The social production of meaning is more than individual interpretation multiplied; it represents a qualitative difference in the ways we make sense of cultural experience, and in that sense, it represents a profound change in how we understand literacy. In such a world, youth need skills for working within social networks, for pooling knowledge within a collective intelligence, for negotiating across cultural differences that shape the governing assumptions in different communities, and for reconciling conflicting bits of data to form a coherent picture of the world around them.

We must integrate these new knowledge cultures into our schools, not only through group work but also through long-distance collaborations across different learning communities.Students should discover what it is like to contribute their own expertise to a process that involves many intelligences, a process they encounter readily in their participation in fan discussion lists or blogging. Indeed, this disparate collaboration may be the most radical element of new literacies: they enable collaboration and knowledge-sharing with large-scale communities that may never personally interact. Schools are currently still training autonomous problem-solvers, whereas as students enter the workplace, they are increasingly being asked to work in teams, drawing on different sets of expertise, and collaborating to solve problems.

Youth need those skills, now more than ever. The question then becomes whether faculty themselves have these skills in ways that can be modeled and thus meaningfully incorporated in their own pedagogies (and in their own scholarly networks as well–why not?).

These skills are not just ‘information” skills, narrowly considered. They are new media literacies.

I’ve copied Jenkins’ 2006 skill taxonomy below, with some comments. With the caveat that I do not think knowledge, skills, and dispositions can be divided, my question remains: to what extent do you have and model these skills for your students? To what extent do your colleagues have and model these skills for their students? As we consider Jenkins’ list, we may well agree that there’s a profound gap between what we say students should know and what we ourselves can, or are willing, to do as we participate in this new digital ecosystem.

As I argued in “My Computer Romance“:

We live in 2007. Faculty complaints are real and serious. In lives full of teaching, advising, reading, marking papers, writing, presenting at conferences, publishing—more demands each year—faculty do not have the time to learn these new literacies. Based on their past experience, faculty fear that whatever they do learn will likely be obsolete within a few years. If faculty are successful in learning these new forms of reading and writing and in working within them, their achievements are often not valued in the tenure and promotion process. And if faculty incorporate these new literacies into their teaching, they still may not understand how to evaluate student work within these literacies. I hear these complaints from my faculty colleagues, faculty at other U.S. colleges and universities (from liberal arts to research institutions), and faculty around the world. These are valid complaints. They must be addressed, especially by administrators who can align institutional resources to bring relief and opportunities to those faculty ready to engage with these tools. All faculty who are ready deserve a place where they too can enjoy a computer romance.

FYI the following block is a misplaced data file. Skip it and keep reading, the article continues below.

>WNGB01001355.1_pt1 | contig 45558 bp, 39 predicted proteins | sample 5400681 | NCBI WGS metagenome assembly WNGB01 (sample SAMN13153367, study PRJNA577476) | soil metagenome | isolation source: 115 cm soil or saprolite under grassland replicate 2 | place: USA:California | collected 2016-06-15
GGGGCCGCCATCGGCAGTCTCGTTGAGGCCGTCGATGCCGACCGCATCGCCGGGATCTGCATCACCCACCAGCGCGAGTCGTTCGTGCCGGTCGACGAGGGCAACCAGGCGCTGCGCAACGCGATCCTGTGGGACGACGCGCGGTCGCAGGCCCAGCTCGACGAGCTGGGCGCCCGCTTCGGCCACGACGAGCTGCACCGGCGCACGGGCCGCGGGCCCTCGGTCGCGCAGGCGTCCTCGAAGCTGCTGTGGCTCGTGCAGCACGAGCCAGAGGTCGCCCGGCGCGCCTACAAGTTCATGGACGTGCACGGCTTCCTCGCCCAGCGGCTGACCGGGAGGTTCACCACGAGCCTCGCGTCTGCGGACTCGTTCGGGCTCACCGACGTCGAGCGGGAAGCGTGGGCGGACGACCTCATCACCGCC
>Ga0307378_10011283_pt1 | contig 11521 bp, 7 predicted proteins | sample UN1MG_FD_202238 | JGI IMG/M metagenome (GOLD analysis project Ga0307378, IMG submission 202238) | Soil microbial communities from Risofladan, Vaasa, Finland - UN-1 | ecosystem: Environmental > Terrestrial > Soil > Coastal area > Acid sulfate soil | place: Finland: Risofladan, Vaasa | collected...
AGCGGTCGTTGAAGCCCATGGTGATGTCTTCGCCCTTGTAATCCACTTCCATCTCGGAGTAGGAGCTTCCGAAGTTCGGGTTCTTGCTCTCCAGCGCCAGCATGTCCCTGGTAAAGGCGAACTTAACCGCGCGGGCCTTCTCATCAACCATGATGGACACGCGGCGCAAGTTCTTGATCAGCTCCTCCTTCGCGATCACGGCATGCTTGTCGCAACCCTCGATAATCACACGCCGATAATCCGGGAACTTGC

Yet faculty must move forward before the professional infrastructure is completely hospitable. Faculty can no longer afford to wait. We faculty live in 2007, and we all must be ready. These technologies are not going away. Their promise is enormous and only beginning to be realized. They are essential components of every aspect of our lives, and we owe it to ourselves and our students not only to understand them but to delight in them, to learn within them, and to share those delighted experiences of learning with our students. Only when our students see our own learning blossoming within a computer romance will they listen to us when we tell them to use these tools more wisely themselves.

Lives of curiosity, creativity, and discovery within this new digital realm await us all if we are prepared to calm our fears, share our ideas (whether or not they’re “half-baked”), and remember the excitement that called us to this place, this vocation. The computers are us. The world is our wiki.

Yes, it’s now a full decade after I wrote those words. There may have been some incremental progress in some areas, but I fear there have been many more steps back than forward. Perhaps it is not too late to turn that around. I hope not.

And with that, here’s Jenkins’ list, with my comments in italics.

— the capacity to experiment with one’s surroundings as a form of problem-solving
This specific form of new-media play is likely foreign to many faculty, even in their private lives. Will a generational transition address this gap, or will faculty culture continue to penalize play in favor of other, more aggressively career-focused kinds of professional activity?

— the ability to adopt alternative identities for the purpose of improvisation and discovery
I suspect many faculty would be baffled as to why this skill might be desirable or important.

— the ability to interpret and construct dynamic models of real-world processes
Perhaps less of a skill gap here, though these models are usually contained within specific course or institutional boundaries.

— the ability to meaningfully sample and remix media content
The word “appropriation” probably isn’t the best word for this skill anymore, but the ability is still relevant and important. To take one very small example: how many faculty do you know who’ve created an animated gif, or experimented with an image macro?